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Virginia Senate defeats gun regulation bills

Reject gun seizure, purchase limits

The south portico of the Virginia State Capitol, in Richmond, VA, with the Senate, left, and House of Delegates (right) chambers. Photo taken Monday, April 23, 2007.
The south portico of the Virginia State Capitol, in Richmond, VA, with the Senate, left, and House of Delegates (right) chambers. Photo taken Monday, April 23, 2007.

Two Virginia Senate bills addressing gun control, part of the numerous gun regulation bills moving through the Virginia legislature, were defeated Monday.

Senate Bill 1429, proposed by Sen. George Barker, D-Fairfax, would have allowed law enforcement officers to seize guns from those who demonstrate a danger to themselves or others. The second, Senate Bill 1108 — submitted by Sen. Linda Puller, D-Prince William — proposed that men who do not pay their child support payments should not be permitted to buy guns.

University Democrats Financial Officer Brett Curtis, a first-year College student, said these are fundamental issues which need to be addressed.

“These are common sense gun laws,” Curtis said. “They are something that we need to pass.”

Democrats emphasized these bills do not encroach on Second Amendment guarantees surrounding the right to bear arms — however, College Republicans Chairman Mac McClure said having the right to own a gun increased people’s trust in their government.

“[The right to own a gun is] one of the most important rights to have in a democracy,” said McClure, a third-year College student. “It is something that has become a very American thing to do — … the usage of guns has been here as long as we have been here.”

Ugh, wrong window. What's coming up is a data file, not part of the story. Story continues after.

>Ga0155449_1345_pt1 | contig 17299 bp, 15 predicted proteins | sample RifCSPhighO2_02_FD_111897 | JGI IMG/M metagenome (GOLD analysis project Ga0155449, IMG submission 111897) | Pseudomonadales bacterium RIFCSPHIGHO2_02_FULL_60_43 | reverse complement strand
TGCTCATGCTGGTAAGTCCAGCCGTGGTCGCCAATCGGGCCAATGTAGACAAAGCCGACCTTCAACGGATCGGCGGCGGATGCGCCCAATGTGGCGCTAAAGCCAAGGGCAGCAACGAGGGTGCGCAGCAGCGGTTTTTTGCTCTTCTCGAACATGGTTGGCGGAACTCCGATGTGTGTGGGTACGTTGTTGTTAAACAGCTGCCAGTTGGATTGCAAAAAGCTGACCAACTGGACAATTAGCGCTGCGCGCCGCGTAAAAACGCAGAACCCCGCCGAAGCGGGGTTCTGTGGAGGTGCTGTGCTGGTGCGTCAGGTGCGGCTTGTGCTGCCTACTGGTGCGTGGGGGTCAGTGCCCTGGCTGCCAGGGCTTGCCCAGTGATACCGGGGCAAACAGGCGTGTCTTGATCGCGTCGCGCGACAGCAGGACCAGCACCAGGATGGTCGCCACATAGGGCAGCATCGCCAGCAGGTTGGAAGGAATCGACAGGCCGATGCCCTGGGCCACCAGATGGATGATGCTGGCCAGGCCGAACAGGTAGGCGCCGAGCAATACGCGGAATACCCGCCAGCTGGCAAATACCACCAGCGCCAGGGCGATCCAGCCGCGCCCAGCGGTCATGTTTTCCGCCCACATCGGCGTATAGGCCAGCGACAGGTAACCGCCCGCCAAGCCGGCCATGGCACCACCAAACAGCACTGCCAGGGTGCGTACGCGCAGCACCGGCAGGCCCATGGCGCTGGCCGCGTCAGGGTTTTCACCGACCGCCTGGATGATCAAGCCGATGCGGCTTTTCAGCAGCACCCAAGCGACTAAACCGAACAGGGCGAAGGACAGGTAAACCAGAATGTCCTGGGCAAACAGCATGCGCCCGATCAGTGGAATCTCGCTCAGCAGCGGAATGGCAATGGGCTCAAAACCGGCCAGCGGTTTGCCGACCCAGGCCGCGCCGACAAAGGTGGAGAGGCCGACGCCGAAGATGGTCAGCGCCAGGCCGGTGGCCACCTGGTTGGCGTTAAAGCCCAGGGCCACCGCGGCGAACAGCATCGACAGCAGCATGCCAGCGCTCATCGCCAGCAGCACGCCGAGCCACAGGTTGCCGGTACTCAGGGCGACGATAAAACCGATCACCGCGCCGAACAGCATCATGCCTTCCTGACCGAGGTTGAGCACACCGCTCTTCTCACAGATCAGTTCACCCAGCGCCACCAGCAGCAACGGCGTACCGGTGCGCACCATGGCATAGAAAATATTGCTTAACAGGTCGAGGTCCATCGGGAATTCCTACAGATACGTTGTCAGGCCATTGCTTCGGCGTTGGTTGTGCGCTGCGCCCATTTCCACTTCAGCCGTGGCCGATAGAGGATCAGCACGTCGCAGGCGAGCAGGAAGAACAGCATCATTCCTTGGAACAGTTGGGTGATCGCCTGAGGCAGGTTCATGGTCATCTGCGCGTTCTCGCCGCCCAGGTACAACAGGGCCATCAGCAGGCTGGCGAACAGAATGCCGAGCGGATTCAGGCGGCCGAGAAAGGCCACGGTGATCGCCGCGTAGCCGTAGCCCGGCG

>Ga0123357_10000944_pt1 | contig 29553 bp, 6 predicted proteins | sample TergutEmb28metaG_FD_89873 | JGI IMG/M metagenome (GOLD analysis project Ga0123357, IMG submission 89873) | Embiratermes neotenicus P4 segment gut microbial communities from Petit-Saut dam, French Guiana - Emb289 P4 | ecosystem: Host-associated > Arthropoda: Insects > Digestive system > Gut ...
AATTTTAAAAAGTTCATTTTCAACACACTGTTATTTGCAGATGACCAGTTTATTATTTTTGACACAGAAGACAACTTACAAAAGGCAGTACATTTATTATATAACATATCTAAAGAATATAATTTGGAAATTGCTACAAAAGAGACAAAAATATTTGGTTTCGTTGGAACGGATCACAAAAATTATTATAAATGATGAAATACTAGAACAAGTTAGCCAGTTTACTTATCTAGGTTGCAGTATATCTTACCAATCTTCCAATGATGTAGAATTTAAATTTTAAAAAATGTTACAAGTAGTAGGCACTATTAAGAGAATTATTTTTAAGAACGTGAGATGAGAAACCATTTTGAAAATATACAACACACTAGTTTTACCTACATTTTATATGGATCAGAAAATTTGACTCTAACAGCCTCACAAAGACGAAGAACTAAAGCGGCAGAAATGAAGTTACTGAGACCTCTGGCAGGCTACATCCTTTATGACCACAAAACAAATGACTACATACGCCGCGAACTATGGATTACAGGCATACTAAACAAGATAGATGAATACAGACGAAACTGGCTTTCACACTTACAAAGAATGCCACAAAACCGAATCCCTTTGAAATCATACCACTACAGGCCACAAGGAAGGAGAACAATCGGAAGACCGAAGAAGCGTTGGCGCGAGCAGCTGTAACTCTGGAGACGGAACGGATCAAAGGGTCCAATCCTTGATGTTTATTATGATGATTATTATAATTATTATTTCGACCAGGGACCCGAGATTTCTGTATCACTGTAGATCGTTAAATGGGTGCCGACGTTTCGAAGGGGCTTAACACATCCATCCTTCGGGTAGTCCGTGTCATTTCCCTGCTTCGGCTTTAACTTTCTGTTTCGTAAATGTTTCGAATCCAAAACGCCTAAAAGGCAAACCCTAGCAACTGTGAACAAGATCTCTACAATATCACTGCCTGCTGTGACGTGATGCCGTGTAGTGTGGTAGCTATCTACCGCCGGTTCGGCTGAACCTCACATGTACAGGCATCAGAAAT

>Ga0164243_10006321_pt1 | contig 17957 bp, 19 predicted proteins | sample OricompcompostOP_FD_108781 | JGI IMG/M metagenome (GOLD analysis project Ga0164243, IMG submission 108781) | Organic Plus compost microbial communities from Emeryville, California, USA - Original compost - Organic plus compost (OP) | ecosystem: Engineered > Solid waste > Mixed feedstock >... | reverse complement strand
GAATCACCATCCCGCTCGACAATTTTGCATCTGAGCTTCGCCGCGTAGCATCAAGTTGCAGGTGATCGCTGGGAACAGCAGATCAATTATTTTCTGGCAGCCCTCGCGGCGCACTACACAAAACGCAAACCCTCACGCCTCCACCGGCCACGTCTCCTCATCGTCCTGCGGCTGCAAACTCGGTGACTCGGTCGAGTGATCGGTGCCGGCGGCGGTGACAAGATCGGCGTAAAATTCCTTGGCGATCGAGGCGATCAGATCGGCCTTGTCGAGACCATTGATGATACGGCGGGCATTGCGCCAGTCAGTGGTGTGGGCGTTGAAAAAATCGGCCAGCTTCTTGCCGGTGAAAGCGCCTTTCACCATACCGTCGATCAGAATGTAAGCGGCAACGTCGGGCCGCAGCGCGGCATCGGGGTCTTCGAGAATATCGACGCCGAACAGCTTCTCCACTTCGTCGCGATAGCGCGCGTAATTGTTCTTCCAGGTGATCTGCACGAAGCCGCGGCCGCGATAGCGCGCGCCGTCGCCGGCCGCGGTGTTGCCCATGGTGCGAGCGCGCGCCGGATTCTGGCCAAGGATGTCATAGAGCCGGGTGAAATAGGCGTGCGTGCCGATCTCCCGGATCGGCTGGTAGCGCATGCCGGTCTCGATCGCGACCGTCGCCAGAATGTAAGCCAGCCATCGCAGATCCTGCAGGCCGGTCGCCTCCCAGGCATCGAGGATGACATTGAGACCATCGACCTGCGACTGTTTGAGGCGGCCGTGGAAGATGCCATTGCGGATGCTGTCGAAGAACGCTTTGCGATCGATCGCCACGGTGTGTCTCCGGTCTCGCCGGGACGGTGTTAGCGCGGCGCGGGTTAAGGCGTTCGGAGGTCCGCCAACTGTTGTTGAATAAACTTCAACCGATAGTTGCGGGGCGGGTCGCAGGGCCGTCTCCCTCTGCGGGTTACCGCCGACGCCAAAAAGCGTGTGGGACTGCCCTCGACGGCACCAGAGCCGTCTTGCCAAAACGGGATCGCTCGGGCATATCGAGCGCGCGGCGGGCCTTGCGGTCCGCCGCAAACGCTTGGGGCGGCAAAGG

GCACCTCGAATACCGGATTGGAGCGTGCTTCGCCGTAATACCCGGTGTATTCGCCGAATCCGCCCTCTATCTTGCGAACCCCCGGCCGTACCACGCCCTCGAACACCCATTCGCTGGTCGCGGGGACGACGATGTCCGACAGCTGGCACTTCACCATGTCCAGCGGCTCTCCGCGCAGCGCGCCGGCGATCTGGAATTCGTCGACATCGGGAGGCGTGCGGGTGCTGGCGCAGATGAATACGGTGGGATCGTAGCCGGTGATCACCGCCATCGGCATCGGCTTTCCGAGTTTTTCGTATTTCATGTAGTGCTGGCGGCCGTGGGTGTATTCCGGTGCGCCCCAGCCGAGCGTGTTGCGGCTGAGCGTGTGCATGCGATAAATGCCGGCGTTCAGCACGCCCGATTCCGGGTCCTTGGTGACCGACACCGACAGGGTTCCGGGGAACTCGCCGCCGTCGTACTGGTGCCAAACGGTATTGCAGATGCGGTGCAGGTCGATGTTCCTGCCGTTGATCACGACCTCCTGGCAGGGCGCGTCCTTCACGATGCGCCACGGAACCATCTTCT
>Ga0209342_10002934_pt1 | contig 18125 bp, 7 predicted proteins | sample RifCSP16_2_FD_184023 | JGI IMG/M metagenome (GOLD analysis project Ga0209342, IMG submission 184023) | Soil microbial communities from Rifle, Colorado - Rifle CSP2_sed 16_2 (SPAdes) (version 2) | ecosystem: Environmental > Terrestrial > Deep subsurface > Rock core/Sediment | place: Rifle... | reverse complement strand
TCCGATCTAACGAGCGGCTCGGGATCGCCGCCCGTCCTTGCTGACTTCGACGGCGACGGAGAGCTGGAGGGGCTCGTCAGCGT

McClure said though the bills were meant to add to public safety, he thought they ultimately would not achieve this objective.

“These are measures that are limiting people’s ability to get guns,” McClure said. “Are they measures that are going to protect people? I don’t think so.”

Curtis, said that though Second Amendment guarantees are important, legal regulation is necessary.

“Gun ownership has always been a part of being a member of our country,” he said. “But at no point should you need an automatic rifle to protect yourself. With gun ownership comes gun responsibility.”

Other arms-related bills — which have yet to go to the floor — would institute regulations addressing concealed weapons and gun purchases per month. Curtis said he strongly believes the lack of mandatory background checks when buying a gun from third-party dealers — such as gun shows — is a large problem.

“It’s not the issue of having a concealed weapon, but moreover having the weapon to begin with,” Curtis said.

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